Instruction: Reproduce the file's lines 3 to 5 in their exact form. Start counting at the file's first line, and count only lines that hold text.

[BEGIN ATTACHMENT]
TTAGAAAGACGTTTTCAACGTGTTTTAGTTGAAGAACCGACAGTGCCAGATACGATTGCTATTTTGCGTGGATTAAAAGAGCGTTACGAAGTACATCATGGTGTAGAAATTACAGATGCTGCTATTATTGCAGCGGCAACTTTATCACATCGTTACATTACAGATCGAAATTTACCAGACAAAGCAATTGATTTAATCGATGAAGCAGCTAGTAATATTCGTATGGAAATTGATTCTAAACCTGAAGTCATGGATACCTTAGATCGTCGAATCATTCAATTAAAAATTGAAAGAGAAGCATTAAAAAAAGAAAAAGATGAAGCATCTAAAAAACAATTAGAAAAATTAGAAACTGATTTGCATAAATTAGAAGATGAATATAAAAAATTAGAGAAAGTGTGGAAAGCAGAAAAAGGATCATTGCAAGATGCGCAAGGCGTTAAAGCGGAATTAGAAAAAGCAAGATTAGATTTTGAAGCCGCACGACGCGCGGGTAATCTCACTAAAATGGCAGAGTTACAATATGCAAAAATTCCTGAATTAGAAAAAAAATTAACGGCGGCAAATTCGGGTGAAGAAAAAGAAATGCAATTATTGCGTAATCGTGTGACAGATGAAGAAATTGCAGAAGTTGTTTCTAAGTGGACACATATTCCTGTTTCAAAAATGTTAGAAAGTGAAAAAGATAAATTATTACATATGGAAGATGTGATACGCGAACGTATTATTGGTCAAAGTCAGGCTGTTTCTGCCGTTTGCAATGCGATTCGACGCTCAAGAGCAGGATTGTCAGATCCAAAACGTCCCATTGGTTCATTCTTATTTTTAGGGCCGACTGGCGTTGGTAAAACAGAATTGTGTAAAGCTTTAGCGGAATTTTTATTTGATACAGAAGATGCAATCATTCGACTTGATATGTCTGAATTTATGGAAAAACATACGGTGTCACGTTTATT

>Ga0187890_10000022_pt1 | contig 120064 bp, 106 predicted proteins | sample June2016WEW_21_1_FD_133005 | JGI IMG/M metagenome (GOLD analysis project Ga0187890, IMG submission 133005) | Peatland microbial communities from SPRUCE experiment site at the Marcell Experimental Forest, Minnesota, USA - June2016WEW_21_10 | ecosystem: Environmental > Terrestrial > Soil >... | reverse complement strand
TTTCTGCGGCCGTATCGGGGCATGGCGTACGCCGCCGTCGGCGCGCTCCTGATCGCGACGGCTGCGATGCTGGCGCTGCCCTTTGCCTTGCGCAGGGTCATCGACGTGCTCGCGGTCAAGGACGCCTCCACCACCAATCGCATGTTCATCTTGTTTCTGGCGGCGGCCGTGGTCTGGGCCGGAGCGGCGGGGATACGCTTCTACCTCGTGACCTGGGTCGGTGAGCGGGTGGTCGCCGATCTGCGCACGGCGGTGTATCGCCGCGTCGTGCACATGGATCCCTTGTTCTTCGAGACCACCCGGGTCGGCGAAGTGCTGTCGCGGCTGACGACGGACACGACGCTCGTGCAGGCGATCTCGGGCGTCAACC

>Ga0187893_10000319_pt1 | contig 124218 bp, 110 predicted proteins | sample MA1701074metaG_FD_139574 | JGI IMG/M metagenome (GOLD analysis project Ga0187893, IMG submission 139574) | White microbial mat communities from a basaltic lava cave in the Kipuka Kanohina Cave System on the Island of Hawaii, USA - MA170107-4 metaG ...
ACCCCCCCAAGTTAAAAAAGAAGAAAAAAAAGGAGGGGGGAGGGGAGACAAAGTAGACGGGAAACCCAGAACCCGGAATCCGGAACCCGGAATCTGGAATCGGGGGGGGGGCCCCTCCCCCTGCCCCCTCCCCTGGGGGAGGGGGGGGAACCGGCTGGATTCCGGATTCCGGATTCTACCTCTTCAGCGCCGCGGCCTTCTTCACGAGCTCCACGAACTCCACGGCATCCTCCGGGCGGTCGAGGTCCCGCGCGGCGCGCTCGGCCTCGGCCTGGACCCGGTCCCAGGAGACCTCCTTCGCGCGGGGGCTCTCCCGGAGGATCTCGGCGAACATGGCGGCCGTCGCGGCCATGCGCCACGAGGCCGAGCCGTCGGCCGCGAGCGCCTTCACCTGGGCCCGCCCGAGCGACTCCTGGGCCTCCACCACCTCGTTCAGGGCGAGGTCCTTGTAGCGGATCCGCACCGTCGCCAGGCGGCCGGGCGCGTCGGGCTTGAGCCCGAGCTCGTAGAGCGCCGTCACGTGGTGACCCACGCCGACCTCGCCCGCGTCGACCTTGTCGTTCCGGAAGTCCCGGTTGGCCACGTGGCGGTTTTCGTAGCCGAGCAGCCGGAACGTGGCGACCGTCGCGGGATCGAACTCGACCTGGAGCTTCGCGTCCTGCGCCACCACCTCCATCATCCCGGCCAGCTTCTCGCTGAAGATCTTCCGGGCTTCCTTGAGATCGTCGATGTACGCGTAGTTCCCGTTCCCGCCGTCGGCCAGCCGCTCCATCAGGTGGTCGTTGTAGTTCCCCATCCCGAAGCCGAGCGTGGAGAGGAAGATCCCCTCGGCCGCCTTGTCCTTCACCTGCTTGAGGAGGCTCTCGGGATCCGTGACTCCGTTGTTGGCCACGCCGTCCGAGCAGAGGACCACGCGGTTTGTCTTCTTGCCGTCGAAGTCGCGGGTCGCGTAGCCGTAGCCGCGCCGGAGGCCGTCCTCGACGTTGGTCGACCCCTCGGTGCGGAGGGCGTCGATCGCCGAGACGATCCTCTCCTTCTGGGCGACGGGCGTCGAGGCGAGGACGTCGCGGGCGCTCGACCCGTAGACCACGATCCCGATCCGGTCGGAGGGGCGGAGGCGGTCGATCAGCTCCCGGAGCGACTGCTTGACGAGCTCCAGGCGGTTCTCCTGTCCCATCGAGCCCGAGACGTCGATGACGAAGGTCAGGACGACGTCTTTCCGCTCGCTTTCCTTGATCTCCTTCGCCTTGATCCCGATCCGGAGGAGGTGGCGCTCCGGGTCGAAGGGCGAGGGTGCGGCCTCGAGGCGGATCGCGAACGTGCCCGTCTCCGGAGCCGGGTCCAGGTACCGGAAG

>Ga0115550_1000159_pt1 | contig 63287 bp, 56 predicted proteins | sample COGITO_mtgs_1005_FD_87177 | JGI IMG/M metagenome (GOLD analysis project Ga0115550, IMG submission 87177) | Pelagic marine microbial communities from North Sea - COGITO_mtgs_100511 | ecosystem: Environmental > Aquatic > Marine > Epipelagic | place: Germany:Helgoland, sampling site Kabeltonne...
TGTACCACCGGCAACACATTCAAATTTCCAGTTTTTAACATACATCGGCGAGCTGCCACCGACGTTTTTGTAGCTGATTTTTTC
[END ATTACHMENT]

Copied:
TTTCTGCGGCCGTATCGGGGCATGGCGTACGCCGCCGTCGGCGCGCTCCTGATCGCGACGGCTGCGATGCTGGCGCTGCCCTTTGCCTTGCGCAGGGTCATCGACGTGCTCGCGGTCAAGGACGCCTCCACCACCAATCGCATGTTCATCTTGTTTCTGGCGGCGGCCGTGGTCTGGGCCGGAGCGGCGGGGATACGCTTCTACCTCGTGACCTGGGTCGGTGAGCGGGTGGTCGCCGATCTGCGCACGGCGGTGTATCGCCGCGTCGTGCACATGGATCCCTTGTTCTTCGAGACCACCCGGGTCGGCGAAGTGCTGTCGCGGCTGACGACGGACACGACGCTCGTGCAGGCGATCTCGGGCGTCAACC

>Ga0187893_10000319_pt1 | contig 124218 bp, 110 predicted proteins | sample MA1701074metaG_FD_139574 | JGI IMG/M metagenome (GOLD analysis project Ga0187893, IMG submission 139574) | White microbial mat communities from a basaltic lava cave in the Kipuka Kanohina Cave System on the Island of Hawaii, USA - MA170107-4 metaG ...
ACCCCCCCAAGTTAAAAAAGAAGAAAAAAAAGGAGGGGGGAGGGGAGACAAAGTAGACGGGAAACCCAGAACCCGGAATCCGGAACCCGGAATCTGGAATCGGGGGGGGGGCCCCTCCCCCTGCCCCCTCCCCTGGGGGAGGGGGGGGAACCGGCTGGATTCCGGATTCCGGATTCTACCTCTTCAGCGCCGCGGCCTTCTTCACGAGCTCCACGAACTCCACGGCATCCTCCGGGCGGTCGAGGTCCCGCGCGGCGCGCTCGGCCTCGGCCTGGACCCGGTCCCAGGAGACCTCCTTCGCGCGGGGGCTCTCCCGGAGGATCTCGGCGAACATGGCGGCCGTCGCGGCCATGCGCCACGAGGCCGAGCCGTCGGCCGCGAGCGCCTTCACCTGGGCCCGCCCGAGCGACTCCTGGGCCTCCACCACCTCGTTCAGGGCGAGGTCCTTGTAGCGGATCCGCACCGTCGCCAGGCGGCCGGGCGCGTCGGGCTTGAGCCCGAGCTCGTAGAGCGCCGTCACGTGGTGACCCACGCCGACCTCGCCCGCGTCGACCTTGTCGTTCCGGAAGTCCCGGTTGGCCACGTGGCGGTTTTCGTAGCCGAGCAGCCGGAACGTGGCGACCGTCGCGGGATCGAACTCGACCTGGAGCTTCGCGTCCTGCGCCACCACCTCCATCATCCCGGCCAGCTTCTCGCTGAAGATCTTCCGGGCTTCCTTGAGATCGTCGATGTACGCGTAGTTCCCGTTCCCGCCGTCGGCCAGCCGCTCCATCAGGTGGTCGTTGTAGTTCCCCATCCCGAAGCCGAGCGTGGAGAGGAAGATCCCCTCGGCCGCCTTGTCCTTCACCTGCTTGAGGAGGCTCTCGGGATCCGTGACTCCGTTGTTGGCCACGCCGTCCGAGCAGAGGACCACGCGGTTTGTCTTCTTGCCGTCGAAGTCGCGGGTCGCGTAGCCGTAGCCGCGCCGGAGGCCGTCCTCGACGTTGGTCGACCCCTCGGTGCGGAGGGCGTCGATCGCCGAGACGATCCTCTCCTTCTGGGCGACGGGCGTCGAGGCGAGGACGTCGCGGGCGCTCGACCCGTAGACCACGATCCCGATCCGGTCGGAGGGGCGGAGGCGGTCGATCAGCTCCCGGAGCGACTGCTTGACGAGCTCCAGGCGGTTCTCCTGTCCCATCGAGCCCGAGACGTCGATGACGAAGGTCAGGACGACGTCTTTCCGCTCGCTTTCCTTGATCTCCTTCGCCTTGATCCCGATCCGGAGGAGGTGGCGCTCCGGGTCGAAGGGCGAGGGTGCGGCCTCGAGGCGGATCGCGAACGTGCCCGTCTCCGGAGCCGGGTCCAGGTACCGGAAG